British Company WFEL Built The Land Based Ski Jump Used For F-35B Lightning II Aircraft Tests

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Naval Defense Industry News - UK
 
 
 
British Company WFEL Built The Land Based Ski Jump Used For F-35B Lightning II Aircraft Tests
 
WFEL has played a vital role in the inaugural launch of the F-35B Lightning II, which has made aviation history after it took off from a WFEL ski jump in the US, piloted by British BAE Systems Test Pilot Pete 'Wizzer' Wilson. The land-based test was carried out above the Naval Air Station (NAS) in Patuxent River, Maryland, and marks the first time that an F-35 Lightning II has taken off from a ski jump. Ski-jump ramps provide an aircraft with an upward flight path, meaning the aircraft can take off from a shorter runway with a heavier payload.
     
WFEL has played a vital role in the inaugural launch of the F-35B Lightning II, which has made aviation history after it took off from a WFEL ski jump in the US, piloted by British BAE Systems Test Pilot Pete 'Wizzer' Wilson. The land-based test was carried out above the Naval Air Station (NAS) in Patuxent River, Maryland, and marks the first time that an F-35 Lightning II has taken off from a ski jump. Ski-jump ramps provide an aircraft with an upward flight path, meaning the aircraft can take off from a shorter runway with a heavier payload.
The F-35 Lightning II Pax River Integrated Test Force from Air Test and Evaluation Squadron (VX) 23 conducted the first-ever ski jump of an F-35B Lightning II short take-off/vertical-landing (STOVL) variant June 19. During flight 298, BAE test pilot Peter Wilson launched aircraft BF-04 from a land-based ski jump located aboard NAS Patuxent River. This test is the first of a series of U.K. ski jump events scheduled for 2015. Lockheed Martin photo by Andy Wolfe.
     
The WFEL ski jump – the first of its type to be built anywhere in the world – was designed to replicate the runway of an aircraft carrier, to enable the F-35 to be tested on land before the first shipboard ski jump launch from HMS Queen Elizabeth. The land-based testing will demonstrate the aircraft’s ability to safely take-off and land, with the US-UK team continuing the first of a multi-phase set of test trials over the course of the summer.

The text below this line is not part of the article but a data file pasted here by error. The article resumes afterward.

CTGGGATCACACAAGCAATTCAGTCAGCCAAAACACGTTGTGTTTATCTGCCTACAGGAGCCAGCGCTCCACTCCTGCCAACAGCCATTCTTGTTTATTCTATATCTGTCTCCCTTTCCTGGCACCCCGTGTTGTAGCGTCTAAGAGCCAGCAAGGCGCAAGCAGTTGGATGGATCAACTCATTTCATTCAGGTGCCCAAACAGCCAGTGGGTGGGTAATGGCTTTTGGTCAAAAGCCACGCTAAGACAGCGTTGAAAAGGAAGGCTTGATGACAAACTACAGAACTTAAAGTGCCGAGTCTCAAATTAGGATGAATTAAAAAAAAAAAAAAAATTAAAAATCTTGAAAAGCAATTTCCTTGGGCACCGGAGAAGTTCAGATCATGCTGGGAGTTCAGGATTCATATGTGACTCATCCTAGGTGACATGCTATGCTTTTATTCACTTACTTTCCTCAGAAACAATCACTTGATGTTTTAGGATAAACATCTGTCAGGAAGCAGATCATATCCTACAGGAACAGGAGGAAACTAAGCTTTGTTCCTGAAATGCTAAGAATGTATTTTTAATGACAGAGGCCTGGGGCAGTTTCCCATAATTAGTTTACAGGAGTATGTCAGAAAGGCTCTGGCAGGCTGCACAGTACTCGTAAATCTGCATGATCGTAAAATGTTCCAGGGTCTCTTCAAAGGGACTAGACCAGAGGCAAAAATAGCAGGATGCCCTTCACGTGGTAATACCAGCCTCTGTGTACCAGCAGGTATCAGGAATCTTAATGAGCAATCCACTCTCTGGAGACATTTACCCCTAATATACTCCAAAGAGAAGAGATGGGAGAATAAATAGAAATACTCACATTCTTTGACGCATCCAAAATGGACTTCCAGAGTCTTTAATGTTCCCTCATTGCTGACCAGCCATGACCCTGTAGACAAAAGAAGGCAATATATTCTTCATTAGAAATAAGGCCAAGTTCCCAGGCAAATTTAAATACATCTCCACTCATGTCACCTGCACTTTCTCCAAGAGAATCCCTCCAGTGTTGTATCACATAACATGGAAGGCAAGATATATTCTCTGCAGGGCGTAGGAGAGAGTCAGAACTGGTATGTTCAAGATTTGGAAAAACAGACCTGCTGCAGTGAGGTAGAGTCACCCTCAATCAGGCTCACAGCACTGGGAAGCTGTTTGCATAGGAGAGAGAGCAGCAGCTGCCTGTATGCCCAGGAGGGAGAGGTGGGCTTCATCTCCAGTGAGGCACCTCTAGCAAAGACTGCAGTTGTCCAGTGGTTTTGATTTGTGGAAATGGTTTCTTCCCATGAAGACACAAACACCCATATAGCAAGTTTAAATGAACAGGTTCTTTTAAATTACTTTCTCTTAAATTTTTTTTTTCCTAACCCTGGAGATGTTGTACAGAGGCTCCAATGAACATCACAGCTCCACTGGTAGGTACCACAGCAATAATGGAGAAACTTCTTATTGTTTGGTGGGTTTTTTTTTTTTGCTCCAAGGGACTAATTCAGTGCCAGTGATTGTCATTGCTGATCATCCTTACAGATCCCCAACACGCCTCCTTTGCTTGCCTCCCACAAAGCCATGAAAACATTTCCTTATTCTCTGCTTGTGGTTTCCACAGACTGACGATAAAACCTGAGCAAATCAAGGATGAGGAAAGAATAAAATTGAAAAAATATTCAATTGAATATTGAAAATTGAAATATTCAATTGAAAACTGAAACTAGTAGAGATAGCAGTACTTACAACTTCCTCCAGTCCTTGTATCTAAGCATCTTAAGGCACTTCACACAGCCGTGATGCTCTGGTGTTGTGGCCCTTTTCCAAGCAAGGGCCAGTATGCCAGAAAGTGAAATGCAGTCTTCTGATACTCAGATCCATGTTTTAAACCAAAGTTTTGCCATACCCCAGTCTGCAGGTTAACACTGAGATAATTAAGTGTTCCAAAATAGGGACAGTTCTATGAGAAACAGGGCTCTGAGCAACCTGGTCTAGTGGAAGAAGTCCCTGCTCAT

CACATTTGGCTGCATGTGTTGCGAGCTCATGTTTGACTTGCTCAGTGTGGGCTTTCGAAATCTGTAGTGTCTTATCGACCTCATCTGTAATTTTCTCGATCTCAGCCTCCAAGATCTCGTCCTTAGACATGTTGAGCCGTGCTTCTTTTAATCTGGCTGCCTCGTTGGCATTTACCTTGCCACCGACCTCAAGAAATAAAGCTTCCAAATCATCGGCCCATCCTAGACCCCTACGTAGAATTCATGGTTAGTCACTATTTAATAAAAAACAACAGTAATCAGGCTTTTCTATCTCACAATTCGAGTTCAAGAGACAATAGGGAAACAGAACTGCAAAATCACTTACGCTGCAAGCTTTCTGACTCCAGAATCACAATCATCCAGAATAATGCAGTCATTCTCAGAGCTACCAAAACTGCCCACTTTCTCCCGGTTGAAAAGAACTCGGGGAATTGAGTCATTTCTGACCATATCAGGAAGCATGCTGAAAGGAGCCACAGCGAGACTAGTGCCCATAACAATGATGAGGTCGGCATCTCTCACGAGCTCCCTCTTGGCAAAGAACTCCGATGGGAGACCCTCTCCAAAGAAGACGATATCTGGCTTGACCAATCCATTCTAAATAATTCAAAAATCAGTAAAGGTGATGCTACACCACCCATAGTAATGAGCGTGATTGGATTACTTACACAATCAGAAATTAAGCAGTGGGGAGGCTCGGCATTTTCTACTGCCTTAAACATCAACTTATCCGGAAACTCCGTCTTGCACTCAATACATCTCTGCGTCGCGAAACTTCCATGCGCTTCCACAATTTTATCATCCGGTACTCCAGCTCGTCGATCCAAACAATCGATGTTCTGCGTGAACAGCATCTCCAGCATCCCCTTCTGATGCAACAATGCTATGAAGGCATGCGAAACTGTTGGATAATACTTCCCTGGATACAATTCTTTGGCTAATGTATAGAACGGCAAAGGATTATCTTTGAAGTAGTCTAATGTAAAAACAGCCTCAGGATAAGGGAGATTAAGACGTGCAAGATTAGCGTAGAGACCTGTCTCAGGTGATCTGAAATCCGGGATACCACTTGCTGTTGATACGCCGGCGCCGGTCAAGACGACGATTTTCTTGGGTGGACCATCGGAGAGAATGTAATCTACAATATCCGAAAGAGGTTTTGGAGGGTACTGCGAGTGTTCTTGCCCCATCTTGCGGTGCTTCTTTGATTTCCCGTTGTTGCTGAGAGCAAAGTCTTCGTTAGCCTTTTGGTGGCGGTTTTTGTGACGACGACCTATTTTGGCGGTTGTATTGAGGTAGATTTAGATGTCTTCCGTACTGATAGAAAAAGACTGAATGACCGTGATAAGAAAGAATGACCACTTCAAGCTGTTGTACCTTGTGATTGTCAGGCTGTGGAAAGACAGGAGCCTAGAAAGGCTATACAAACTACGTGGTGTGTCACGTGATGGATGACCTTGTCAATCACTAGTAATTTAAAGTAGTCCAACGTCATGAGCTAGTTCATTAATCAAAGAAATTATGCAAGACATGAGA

Designed, developed and manufactured by WFEL, flight certification was achieved in no small part due to engineer Greg Roney, who worked closely with the F-35 team.

WFEL chief executive Ian Wilson said: "We have a strong heritage in applying our specialised design and manufacturing skills to high quality and technically-challenging products. We made a strategic move to apply our engineering expertise to challenges like the ski jump for customers such as the US military, who we've been working with since the 1980s.
     
     
“The F-35 is one of the most advanced military aircraft ever made and we are proud to support one of our largest customers in achieving aviation history.”

Peter Wilson, the test pilot and ski jump project lead, added: "As expected, aircraft BF-04 performed well and I can't wait until we're conducting F-35 ski jumps from the deck of the Queen Elizabeth carrier. Until then, the de-risking that we're able to achieve now during phase I of our ski jump testing will equip us with valuable data we'll use to fuel our phase II efforts."

The F-35 Lightning II is a single-seat, single-engine, strike fighter that incorporates low-observable (stealth) technologies, defensive avionics, advanced sensor fusion, internal and external weapons, and an advanced prognostic maintenance capability to deliver optimum international security via integrated coalition operations.

Partner nations include the UK, Italy, the Netherlands, Turkey, Canada, Australia, Denmark and Norway, as well as three Foreign Military Sales (FMS) countries: Japan, Israel and South Korea.
 

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